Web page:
Millennials Making A Greater Impact On Purchase Decisions At Work

Millennials continue to take the spotlight these days. In past years attending South By Southwest in Austin, Texas, I noticed it here at this conference more than anywhere else. This year seems different. Walking through the halls of the convention center to pick up my badge, I observed a wider range of ages. One thing is certain: the millennial generation continues to make an impact on business. In fact, millennials are having a profound impact on purchase decisions at the companies in which they work, and the B2B vendors who want to do business with them. Separate studies from Google and IBM show how marketers need to rethink their targeted advertising strategies.

Google and Millward Brown Digital fielded a study with about 3,000 B2B researchers, which the companies define as employees involved in researching B2B products and services as part of the buying process for the company. They analyzed their research and purchase habits, and their use of search, mobile and video media.

Google also analyzed 13 months of clickstream data from Millward Brown Digital's desktop panel. The study -- which was fielded in 2014 -- mirrors research from 2012, enabling Google to see shifts during the past couple of years. The results set straight several long-held beliefs and have major implications for B2B marketing strategies.

Nearly half of all B2B researchers are millennials. In 2014, 18- to-34-year-olds account for nearly half of all researchers, up 70% compared with the study conducted two years prior. Nearly half of B2B researchers are known as the millennials, a generation born around 1980, which means they have never known a world without the Internet. Putting this all in perspective, by the time millennials joined the workforce, half of all Americans were using email regularly, and search engines were a part of daily life.

What's new about this generation? They have more influence in the research and the buying process. Targeting only high-level executives with advertisements and marketing material about services or products will not be as effective as they were two years ago. While 64% of C-suite executives have final sign off on purchases, some of the responsibility has trickled down the chain. Nearly 24% of the non C-suite employees have more responsibility to sign off on projects. In fact, 81% have a say in purchase decisions.

Mobile's role in the B2B research and buying process has risen since 2012. In fact, 42% of researchers use a mobile device during the B2B purchasing process. The study reveals 91% growth in use during the past two years throughout the entire path.

While there has been only a 6% increase in use since 2012, the study shows growth -- three times higher -- in mobile queries. In fact, 49% of B2B researchers who use their mobile devices for product research do so while at work. They're comparing prices, reading about products, comparing feature sets and contacting retailers. They're purchasing, too; purchase rates on mobile are up 22% in the past two years. Considering the amount of time they're spending on their smartphones.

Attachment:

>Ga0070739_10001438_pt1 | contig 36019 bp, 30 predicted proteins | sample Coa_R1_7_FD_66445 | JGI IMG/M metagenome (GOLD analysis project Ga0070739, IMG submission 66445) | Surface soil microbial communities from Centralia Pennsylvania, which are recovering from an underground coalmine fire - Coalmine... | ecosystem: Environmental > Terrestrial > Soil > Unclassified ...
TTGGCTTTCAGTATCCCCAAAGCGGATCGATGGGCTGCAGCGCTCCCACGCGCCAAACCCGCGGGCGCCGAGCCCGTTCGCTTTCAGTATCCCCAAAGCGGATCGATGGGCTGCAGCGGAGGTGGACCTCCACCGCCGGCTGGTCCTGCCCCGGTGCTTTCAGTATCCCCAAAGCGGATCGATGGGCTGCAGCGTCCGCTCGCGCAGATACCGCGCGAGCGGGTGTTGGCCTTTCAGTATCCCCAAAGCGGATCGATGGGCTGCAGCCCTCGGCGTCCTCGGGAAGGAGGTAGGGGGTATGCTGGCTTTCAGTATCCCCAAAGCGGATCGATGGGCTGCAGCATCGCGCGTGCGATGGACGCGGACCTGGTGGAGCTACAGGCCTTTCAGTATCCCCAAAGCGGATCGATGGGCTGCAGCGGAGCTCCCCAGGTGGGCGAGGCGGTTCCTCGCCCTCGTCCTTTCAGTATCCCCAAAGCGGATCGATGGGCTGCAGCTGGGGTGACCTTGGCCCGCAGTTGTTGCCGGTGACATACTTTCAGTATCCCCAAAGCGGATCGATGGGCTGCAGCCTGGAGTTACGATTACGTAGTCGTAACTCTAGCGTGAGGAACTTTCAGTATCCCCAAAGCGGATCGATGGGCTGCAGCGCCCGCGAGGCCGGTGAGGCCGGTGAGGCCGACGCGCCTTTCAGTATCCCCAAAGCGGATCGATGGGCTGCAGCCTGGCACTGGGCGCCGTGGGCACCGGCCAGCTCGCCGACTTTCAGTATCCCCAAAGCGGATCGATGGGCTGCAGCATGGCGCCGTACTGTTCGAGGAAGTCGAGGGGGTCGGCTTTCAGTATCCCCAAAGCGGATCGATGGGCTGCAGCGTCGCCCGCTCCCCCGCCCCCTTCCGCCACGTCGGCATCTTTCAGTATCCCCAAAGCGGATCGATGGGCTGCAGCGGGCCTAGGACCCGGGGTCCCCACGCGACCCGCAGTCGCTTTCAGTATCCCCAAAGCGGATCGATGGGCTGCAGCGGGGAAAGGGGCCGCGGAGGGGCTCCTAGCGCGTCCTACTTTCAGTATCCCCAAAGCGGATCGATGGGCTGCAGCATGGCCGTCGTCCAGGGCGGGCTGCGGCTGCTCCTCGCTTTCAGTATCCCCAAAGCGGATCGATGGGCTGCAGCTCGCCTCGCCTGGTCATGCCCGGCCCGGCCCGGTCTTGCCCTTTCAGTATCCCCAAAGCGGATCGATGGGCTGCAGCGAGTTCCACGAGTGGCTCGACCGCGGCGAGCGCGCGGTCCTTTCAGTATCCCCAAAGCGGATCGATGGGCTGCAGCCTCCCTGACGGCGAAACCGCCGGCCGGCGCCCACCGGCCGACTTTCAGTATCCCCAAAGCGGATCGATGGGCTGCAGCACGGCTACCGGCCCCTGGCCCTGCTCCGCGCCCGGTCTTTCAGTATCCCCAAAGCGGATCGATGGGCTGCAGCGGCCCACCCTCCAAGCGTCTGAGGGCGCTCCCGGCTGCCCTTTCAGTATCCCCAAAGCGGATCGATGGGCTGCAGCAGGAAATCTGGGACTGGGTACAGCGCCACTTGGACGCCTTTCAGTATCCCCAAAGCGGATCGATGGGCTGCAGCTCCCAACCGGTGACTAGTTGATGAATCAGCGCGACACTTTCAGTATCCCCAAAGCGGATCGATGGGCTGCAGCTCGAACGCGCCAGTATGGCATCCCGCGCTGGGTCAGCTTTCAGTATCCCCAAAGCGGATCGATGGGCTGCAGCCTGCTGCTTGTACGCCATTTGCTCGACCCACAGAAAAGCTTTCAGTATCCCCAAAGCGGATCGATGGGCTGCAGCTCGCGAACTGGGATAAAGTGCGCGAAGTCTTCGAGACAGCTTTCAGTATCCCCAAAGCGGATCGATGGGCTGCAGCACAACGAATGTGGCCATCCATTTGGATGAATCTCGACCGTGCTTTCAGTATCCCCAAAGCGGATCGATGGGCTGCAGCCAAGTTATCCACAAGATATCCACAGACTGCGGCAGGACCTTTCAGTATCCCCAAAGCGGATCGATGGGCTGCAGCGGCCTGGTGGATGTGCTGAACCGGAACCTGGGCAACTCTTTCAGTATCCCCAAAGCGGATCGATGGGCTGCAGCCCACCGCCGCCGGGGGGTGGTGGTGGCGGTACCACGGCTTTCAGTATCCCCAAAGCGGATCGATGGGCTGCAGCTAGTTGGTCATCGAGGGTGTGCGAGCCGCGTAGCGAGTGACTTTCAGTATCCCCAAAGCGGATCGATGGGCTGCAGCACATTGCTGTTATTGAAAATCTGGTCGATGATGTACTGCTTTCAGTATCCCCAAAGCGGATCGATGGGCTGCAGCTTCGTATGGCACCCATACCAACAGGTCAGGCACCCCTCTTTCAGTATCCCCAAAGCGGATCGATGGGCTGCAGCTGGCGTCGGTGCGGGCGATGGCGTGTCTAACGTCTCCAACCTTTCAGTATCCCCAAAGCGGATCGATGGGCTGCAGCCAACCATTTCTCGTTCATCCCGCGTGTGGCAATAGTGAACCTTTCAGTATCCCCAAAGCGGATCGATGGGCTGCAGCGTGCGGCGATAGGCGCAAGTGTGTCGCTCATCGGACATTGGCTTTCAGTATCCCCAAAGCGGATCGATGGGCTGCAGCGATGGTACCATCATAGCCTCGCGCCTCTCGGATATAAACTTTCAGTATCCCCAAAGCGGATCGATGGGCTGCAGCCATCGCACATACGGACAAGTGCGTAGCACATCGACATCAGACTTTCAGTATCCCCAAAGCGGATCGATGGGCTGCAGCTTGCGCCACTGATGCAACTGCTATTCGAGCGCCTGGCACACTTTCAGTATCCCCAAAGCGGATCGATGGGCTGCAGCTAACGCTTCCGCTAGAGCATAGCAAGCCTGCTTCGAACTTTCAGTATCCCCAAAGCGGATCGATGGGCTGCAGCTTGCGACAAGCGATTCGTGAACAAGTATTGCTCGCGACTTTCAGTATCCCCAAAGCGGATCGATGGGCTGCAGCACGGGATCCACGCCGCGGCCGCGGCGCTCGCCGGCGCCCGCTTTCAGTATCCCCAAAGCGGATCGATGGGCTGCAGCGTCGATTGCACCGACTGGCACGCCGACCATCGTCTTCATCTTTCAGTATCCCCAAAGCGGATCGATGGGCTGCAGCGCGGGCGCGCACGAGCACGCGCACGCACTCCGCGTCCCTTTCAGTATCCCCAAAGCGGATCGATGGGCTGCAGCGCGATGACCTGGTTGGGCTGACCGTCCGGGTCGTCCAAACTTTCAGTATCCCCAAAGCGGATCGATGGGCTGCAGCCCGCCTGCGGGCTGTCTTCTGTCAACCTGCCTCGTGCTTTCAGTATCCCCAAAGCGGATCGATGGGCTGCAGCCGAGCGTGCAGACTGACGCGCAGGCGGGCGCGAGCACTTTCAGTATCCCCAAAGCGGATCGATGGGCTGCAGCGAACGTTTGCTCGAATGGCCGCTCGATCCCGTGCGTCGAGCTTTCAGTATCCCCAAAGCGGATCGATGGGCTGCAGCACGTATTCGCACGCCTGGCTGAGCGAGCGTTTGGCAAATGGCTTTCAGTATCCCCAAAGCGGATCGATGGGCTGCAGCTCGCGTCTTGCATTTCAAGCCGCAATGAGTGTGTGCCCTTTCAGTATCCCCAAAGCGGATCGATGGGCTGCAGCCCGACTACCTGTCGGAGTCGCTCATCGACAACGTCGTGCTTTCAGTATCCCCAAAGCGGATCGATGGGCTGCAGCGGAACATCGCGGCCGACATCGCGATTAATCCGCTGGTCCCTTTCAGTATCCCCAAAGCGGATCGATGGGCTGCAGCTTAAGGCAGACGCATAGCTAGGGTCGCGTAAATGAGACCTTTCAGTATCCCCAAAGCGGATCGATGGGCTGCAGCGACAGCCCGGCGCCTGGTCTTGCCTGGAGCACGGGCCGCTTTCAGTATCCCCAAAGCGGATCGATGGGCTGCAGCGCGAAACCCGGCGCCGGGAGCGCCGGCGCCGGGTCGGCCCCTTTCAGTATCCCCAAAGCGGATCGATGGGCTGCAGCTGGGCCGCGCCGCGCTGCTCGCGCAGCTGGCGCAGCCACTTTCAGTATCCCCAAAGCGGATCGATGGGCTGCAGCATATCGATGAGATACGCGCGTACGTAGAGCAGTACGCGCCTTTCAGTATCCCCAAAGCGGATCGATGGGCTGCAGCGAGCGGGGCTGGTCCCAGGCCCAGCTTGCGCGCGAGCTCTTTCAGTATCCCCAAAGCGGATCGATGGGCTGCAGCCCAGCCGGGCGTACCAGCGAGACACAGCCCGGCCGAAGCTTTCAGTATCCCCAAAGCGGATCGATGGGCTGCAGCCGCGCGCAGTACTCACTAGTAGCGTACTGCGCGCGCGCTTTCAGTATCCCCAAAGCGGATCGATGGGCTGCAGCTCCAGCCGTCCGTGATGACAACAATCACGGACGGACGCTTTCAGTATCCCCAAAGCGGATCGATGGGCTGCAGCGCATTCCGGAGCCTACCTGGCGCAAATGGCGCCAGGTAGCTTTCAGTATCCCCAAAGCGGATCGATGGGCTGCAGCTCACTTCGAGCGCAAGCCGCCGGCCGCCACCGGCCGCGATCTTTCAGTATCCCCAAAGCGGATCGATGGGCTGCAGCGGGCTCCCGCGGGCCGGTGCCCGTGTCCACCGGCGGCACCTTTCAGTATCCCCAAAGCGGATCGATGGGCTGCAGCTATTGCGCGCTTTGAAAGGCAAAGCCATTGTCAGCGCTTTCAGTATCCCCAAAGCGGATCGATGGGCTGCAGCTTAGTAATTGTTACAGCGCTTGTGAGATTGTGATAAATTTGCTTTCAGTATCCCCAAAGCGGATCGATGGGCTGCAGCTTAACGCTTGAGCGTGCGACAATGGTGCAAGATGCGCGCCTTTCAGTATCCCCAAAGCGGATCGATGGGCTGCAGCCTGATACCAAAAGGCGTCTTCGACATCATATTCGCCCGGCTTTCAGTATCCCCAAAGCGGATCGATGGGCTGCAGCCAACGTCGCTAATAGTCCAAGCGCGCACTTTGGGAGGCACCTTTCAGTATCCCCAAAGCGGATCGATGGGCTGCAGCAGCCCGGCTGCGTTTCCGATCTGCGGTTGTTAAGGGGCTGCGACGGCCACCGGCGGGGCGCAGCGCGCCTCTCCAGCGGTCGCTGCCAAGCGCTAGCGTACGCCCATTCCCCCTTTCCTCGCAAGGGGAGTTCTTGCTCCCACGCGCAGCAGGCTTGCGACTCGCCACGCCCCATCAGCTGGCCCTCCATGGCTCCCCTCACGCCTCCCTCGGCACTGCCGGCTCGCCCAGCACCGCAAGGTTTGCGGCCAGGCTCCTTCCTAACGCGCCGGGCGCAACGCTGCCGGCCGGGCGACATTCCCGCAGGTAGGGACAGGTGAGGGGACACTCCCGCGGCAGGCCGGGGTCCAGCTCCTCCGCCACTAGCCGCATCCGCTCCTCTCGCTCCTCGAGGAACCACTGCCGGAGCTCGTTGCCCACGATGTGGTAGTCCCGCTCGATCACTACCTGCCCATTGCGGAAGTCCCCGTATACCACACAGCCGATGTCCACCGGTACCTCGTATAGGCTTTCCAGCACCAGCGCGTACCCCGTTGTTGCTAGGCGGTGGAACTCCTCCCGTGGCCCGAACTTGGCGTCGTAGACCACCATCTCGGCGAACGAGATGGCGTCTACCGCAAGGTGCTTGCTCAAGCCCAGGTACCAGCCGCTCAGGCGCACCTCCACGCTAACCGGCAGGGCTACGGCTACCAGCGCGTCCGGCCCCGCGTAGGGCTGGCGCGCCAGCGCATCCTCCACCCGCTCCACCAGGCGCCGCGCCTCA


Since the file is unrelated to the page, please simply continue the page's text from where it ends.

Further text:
IBM surveyed more than 700 individuals who influence or are responsible for B2B purchasing decisions of U.S. $10,000 or more for their company and discovered Millennials want convenience, collaboration and expertise when researchers vendors. This is different from Gen X and Boomers' preferences. Even though Millennials are digital natives, the top ways they research products and services are through experiences. This includes meeting vendor representatives, attending conferences and learning from colleagues. Brands must create hands-on, authentic experiences and create advocacy.

When it comes time to buy, what matters most is data analysis and recommendations from friends and family.  Millennials want access to details and the ultimate decision is influenced by peers, sometimes on social networks like LinkedIn or Facebook. They sing vendor praises, but are reluctant to post negative comments, so no news, in this case, is bad news.


2 comments about "Millennials Making A Greater Impact On Purchase Decisions At Work".
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  1. Leonard Zachary from T___n__, March 13, 2015 at 12:58 p.m.

    If the Millennials are not watching major broadcast television, does this mean the Millennials will also not be purchasing advertising on those major broadcast networks? Is this a cyclical or structural change? How does this affect the ever increasing retransmission fees being derived from the ever so shrinking payTV bundle subscriber base? How does a major broadcast network do its medium term calculus to sustain revenue and profits?

  2. Ed Papazian from Media Dynamics Inc, March 13, 2015 at 1:59 p.m.

    Leonard, yes, as has been true for many decades, 18-34s are watching fewer broadcast TV network shows than older adults. That does not mean that they aren't watching at all----just less frequently. Moreover, broadcast TV network fare represents a considerably smaller portion of the average 18-34's total "linear TV" consumption, than cable, where there are plenty of shows for them to watch. This is also true of TV syndication, particularly off-network sitcoms like "Seinfeld" and many others. Most savvy advertisers use a combination of network types, not just the broadcast networks. Accordingly, they have no problem reaching "millennials"with their TV buys. So, to answer your question, "millennials", who represent, at best, 30% of dollar volume for most goods and services, will not stop buying products advertised on "linear TV" because they are exposed to the brands' ad campaigns on both cable and broadcast platforms. In any event, this has nothing to do with retransmission fees, which are based on the appeal of network and cable fare to the total population, not just millennials.

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